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How to open terminal as root in Ubuntu


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How to run terminal as administrator in Ubuntu. Learn how to start a terminal as the root user of Ubuntu Linux; how to go to root user in Ubuntu. Users can open root terminal on Ubuntu Linux systems.

Using the sudo command

sudo allows a permitted user to execute a command as superuser or another user as specified in the security policy. The real (not effective) user ID of the calling user is used to determine the username with which to query the security policy. sudo maintains a plugin architecture for security policies and I / O logging. Third parties can develop and distribute their own I / O logging policies and plugins to run smoothly with the sudo interface. The default security policy is sudoers, which is configured via the / etc / sudoers file or via LDAP.

Users can use “sudo” command to run terminal as administrator in ubuntu. Just enter sudo in front of the rest of your command. The “sudo” command means “replace user, do”. When the user runs sudo at the beginning of a command, the command is run as the root user. Note that you will be prompted for your password before sudo runs the command.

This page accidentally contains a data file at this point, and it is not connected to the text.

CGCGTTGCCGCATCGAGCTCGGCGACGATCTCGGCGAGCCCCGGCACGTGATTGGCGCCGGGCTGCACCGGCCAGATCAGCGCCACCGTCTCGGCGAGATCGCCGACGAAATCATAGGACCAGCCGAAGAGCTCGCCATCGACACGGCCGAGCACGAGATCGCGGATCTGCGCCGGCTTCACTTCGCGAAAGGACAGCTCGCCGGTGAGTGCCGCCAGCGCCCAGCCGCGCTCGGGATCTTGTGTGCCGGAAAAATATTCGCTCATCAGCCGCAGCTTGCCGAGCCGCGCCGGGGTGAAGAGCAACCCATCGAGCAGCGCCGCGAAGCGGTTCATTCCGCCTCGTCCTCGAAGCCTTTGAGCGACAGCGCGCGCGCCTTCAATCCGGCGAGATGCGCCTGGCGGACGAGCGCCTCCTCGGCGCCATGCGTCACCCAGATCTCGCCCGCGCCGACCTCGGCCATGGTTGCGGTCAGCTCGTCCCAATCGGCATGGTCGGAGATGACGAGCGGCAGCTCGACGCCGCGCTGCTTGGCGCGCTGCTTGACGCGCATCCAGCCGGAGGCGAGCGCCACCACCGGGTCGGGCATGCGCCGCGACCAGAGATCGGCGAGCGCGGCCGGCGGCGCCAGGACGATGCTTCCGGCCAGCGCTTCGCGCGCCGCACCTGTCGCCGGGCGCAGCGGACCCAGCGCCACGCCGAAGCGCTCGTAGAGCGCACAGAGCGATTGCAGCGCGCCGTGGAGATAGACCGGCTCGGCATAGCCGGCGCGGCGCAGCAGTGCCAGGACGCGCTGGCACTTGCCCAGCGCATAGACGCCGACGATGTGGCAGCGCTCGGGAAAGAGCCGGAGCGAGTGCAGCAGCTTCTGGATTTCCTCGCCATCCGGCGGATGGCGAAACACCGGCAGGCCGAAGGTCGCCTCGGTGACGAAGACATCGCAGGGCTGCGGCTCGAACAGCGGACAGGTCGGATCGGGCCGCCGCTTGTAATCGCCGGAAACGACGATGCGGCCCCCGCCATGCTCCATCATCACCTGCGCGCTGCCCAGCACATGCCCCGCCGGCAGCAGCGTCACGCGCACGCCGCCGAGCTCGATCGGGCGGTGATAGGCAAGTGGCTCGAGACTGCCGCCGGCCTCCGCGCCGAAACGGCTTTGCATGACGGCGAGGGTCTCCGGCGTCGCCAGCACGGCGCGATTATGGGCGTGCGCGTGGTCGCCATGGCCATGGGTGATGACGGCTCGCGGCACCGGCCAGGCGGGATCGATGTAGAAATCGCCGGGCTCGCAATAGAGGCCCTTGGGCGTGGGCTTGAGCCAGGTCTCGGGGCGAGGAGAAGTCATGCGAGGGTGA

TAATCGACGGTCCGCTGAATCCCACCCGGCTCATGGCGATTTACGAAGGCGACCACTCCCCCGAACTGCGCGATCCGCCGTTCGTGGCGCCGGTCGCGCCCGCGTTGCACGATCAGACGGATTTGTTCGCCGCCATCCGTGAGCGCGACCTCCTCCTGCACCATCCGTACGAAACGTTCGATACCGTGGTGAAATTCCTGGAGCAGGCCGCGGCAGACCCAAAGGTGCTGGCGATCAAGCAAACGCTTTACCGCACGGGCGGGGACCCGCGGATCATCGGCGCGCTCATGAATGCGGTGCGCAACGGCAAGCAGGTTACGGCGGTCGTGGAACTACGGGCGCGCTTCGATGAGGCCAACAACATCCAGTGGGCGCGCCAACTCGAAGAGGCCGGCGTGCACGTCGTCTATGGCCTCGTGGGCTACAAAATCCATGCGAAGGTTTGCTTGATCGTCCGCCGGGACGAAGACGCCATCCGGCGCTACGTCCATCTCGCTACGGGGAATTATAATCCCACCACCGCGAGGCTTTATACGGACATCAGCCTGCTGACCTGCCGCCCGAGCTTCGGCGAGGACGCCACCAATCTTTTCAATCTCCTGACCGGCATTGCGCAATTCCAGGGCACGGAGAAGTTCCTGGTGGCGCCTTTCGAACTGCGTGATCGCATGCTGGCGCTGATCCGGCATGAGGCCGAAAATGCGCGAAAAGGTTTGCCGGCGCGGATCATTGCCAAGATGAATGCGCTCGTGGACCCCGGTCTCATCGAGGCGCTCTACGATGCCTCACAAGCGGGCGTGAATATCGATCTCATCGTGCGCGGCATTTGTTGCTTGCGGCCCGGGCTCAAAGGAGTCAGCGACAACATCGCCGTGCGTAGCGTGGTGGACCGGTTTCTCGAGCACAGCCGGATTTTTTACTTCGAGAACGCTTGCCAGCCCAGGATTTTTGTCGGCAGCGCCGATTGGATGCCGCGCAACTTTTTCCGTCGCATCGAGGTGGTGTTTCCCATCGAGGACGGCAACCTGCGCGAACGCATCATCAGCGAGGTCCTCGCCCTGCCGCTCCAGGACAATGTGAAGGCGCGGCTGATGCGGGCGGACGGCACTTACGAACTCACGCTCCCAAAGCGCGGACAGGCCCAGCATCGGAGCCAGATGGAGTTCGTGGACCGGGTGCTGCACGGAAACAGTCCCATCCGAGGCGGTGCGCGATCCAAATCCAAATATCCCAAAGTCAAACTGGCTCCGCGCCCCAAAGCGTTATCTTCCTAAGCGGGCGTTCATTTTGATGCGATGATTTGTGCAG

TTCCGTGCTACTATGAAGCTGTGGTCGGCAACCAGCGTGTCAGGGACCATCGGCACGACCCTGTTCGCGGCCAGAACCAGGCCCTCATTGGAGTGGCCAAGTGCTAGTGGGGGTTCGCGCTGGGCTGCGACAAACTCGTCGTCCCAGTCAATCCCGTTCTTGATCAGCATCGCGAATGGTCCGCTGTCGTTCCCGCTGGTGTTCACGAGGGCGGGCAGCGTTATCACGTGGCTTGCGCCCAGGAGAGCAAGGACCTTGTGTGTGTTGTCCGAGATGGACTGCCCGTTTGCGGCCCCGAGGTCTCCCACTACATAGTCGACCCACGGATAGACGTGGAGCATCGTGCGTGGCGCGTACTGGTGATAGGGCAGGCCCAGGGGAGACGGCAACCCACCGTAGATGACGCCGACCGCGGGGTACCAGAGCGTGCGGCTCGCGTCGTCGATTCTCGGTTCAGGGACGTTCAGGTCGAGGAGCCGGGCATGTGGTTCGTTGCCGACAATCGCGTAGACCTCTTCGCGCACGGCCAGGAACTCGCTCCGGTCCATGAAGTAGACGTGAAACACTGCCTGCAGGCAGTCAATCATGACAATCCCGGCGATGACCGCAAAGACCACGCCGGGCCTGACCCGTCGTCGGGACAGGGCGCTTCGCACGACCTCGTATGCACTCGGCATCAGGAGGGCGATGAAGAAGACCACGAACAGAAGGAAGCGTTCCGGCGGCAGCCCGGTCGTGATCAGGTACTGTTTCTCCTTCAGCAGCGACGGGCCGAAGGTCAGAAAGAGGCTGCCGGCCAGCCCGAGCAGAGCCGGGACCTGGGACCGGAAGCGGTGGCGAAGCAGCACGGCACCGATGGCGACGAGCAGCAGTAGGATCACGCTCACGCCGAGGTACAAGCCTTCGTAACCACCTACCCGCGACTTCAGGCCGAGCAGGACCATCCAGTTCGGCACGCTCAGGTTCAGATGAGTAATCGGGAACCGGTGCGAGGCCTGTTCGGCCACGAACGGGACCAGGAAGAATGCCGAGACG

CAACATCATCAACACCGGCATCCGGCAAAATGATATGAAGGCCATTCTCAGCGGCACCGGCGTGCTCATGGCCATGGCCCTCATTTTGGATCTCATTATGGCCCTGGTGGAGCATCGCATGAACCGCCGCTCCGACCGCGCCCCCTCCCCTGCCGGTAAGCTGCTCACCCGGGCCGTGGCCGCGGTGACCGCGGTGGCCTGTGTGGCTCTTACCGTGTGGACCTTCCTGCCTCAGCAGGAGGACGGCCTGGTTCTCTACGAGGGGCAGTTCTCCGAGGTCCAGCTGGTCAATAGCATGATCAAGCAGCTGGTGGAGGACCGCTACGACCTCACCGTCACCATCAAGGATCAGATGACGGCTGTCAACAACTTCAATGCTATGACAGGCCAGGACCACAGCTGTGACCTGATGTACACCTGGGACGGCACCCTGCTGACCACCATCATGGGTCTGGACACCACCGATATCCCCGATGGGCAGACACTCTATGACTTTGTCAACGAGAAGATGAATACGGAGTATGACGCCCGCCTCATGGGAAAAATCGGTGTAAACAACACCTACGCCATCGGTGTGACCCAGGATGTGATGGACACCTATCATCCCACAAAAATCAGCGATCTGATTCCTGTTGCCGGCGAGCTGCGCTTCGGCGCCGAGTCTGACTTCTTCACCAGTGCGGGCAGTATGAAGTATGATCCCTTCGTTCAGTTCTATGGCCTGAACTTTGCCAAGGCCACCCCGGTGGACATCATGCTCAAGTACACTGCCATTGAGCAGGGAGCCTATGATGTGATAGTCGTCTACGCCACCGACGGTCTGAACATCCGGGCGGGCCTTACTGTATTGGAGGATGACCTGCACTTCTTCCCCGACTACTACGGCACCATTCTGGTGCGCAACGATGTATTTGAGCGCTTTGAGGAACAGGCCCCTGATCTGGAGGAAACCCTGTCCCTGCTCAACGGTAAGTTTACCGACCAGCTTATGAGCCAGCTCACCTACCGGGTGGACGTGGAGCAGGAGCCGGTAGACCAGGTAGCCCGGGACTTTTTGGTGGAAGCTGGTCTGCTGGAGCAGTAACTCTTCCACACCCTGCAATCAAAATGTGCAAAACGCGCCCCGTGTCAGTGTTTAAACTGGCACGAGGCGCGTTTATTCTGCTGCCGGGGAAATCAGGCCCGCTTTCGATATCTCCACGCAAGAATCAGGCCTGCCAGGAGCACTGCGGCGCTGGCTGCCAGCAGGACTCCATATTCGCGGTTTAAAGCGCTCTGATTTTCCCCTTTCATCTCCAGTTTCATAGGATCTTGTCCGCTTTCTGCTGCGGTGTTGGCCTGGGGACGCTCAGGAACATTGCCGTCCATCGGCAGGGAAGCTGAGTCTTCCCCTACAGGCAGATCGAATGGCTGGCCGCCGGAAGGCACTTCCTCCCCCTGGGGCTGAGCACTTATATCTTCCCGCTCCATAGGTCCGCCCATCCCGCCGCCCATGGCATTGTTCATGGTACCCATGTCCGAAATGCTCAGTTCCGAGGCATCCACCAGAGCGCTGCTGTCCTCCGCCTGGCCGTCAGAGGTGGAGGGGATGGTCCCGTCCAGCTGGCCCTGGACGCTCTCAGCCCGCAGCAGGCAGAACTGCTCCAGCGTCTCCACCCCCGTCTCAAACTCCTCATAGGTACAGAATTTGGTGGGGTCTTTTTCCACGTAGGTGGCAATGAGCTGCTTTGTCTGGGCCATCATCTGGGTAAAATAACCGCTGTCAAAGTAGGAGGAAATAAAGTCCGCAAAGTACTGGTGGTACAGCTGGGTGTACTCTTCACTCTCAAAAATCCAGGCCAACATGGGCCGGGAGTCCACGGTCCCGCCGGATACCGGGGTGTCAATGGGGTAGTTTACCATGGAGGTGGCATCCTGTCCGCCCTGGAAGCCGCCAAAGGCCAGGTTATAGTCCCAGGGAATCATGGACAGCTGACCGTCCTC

Users can also use “gksudo” before running that command. This is for a graphical user interface (GUI) program. On Linux Ubuntu, it is not recommended to use sudo to open GUI applications for security reasons.

How to open terminal

Using the terminal to run Sudo commands as root user in Ubuntu

Users can use the Sudo command to set up a terminal as root user in Ubuntu. Use the sudo -i command. Open Terminal and enter the command “sudo -i” as follows:

$ sudo -i

Sudo -i command will give you superuser access with root environment variables. Once executed, the prompt will change from $ to #, indicating that you have root access.

When you have finished running the root commands, exit the root command prompt by typing the exit command:

# exit

Understanding the sudo -i command

-i or -login is used to start the shell specified in the target user’s password database entry as the login shell. This means that login resource files such as .profile or .login will be read by the shell. If a command is specified, it is passed to
wrapper to execute using the -c wrapper option.

If no command is specified, an interactive shell is executed. sudo tries to change to that user’s home directory before starting the shell. The command runs in an environment similar to the one the user will get when they log in.


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